The first thing to remember is that venting isn’t really letting go. A generation ago therapists thought that venting and letting things out cathartically were keys to relinquishing pain and trauma. Then researchers explored the effectiveness of cathartic therapies and found that those who vent regularly actually imprint the pain deeper into themselves. They might feel temporary relief, but the problems linger longer because the emotional venting makes the pain more visceral. The venter hasn’t actually let the pain go. Instead, the vent becomes like an addiction, causing the person to find more people to vent to. And when they do, they often suck the life out of the other who is stuck listening to an emotional rant. There’s a difference between venting and talking about the pain with a therapist committed to healing. The therapist, by allowing me to talk about my pain in a focused and reflective way, helps me explore alternative ways of recounting and remembering the pain, while helping me adopt new ways of thinking about it so I can move forward.
A second way of letting go is actively looking for ways to understand, and maybe even forgive, the purveyors of our pain. For example, there are things in my life that I still cringe over because I caused pain in another. I can try to repress or deny what I’ve done, but it’s all still there and I still cringe—sometimes obsessively. I’ve found that understanding myself at that age, what my thinking was, how immature and selfish I was, helps me to let go. And what really helps has been times when I’ve gotten in touch with someone from my past and asked for forgiveness. Most of the time, if I’m able to share how immature and self-focused I was, and how sorry I am now, the person does forgive me.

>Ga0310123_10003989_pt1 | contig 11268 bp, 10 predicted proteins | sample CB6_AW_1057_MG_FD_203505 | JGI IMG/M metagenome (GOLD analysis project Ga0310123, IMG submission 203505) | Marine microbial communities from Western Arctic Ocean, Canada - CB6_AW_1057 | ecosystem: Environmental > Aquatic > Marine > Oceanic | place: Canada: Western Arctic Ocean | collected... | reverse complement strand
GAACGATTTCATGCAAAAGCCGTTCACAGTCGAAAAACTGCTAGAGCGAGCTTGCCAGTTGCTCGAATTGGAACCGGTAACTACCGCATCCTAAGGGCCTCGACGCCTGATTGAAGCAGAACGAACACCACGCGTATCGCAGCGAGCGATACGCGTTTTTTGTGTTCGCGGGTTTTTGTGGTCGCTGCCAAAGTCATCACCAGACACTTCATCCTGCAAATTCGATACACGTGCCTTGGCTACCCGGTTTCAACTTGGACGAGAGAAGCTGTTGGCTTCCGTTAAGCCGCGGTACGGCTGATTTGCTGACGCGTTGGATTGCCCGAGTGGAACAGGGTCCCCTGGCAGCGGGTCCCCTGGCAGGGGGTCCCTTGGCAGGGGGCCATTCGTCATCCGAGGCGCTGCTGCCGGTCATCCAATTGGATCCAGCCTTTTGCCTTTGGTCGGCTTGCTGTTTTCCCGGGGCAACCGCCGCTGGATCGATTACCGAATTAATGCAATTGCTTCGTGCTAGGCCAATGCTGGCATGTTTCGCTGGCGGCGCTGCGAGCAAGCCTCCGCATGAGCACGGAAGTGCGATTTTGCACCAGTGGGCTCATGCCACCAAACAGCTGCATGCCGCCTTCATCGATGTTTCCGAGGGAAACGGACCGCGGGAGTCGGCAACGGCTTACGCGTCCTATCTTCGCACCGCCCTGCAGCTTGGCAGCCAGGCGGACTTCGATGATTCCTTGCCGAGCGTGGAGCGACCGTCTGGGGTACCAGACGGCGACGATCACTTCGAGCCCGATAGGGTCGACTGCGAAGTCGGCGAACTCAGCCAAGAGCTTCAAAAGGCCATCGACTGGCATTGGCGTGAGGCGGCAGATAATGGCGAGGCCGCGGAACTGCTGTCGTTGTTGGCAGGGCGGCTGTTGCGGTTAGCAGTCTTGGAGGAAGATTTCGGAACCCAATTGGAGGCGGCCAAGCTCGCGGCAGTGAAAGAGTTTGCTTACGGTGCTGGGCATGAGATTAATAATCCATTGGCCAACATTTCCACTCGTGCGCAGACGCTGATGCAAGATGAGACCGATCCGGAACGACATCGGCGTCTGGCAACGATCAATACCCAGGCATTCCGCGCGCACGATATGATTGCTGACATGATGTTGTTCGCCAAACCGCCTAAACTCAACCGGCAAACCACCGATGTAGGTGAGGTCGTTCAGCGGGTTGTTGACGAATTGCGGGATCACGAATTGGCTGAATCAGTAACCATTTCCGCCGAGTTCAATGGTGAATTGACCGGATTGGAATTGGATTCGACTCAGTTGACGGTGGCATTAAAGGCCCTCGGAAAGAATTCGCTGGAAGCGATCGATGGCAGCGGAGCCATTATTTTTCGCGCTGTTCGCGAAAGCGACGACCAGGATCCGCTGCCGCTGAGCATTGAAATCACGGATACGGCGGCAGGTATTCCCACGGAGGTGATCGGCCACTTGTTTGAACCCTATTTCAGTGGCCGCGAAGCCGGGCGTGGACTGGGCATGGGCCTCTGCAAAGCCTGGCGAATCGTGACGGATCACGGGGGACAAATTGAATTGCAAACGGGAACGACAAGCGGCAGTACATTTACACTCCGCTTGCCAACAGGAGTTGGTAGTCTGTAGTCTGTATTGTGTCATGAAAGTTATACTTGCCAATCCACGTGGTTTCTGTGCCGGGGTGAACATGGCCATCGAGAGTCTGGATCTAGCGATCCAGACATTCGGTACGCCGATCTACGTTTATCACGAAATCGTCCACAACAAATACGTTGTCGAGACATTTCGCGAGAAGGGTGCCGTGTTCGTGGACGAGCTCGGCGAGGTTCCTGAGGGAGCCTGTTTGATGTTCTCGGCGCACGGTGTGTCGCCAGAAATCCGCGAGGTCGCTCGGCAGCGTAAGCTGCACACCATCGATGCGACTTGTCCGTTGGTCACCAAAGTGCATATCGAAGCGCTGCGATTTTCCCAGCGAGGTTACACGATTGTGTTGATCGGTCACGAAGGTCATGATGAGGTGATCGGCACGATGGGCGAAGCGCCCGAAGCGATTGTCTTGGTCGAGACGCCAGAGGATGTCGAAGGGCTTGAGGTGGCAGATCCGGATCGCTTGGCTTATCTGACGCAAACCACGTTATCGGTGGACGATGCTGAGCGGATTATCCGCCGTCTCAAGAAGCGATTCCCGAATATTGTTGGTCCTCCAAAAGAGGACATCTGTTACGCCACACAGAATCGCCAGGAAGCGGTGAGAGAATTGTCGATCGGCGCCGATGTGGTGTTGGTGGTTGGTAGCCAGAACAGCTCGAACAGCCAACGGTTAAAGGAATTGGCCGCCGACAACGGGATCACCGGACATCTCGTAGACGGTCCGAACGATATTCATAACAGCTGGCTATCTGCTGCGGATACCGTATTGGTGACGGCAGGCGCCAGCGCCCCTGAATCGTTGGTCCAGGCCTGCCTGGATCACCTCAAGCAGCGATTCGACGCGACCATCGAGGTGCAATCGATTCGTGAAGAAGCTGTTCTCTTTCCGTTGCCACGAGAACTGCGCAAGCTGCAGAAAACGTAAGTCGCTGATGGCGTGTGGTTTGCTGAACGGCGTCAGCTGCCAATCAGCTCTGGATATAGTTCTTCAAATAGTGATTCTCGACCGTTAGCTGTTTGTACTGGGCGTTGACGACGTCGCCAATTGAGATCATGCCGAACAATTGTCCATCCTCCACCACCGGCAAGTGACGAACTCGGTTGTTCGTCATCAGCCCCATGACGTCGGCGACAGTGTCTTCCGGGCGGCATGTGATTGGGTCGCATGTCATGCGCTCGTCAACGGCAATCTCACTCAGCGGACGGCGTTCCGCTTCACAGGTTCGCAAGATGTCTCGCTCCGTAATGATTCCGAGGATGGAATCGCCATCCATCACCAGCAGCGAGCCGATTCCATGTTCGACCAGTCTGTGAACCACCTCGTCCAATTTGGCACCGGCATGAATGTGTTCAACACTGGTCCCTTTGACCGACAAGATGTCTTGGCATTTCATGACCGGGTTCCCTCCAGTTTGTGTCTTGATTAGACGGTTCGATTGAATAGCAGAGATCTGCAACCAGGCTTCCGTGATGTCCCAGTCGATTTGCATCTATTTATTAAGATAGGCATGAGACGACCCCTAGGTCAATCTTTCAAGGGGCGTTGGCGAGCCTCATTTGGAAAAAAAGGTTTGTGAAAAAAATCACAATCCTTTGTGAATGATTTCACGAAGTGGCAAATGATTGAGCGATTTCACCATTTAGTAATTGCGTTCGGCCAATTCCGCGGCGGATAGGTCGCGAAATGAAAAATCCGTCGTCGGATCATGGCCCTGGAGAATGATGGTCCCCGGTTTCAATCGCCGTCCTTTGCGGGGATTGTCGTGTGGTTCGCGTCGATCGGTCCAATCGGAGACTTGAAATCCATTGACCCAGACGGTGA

Finally, letting go can simply be a matter of being aware that this pain, experience, memory, or struggle is in the past, and that I need to move toward the future. In these cases, prayer can help. I can’t change what happened, but I can take it to God in prayer and ask God to help me release it so that I can keep it from making my present and future life toxic.
The key is that just as trees are now letting go of what’s dying on their branches, we need to think about how to let go of experiences that are dead and in the past. This creates the soil that eventually can lead to new life for us.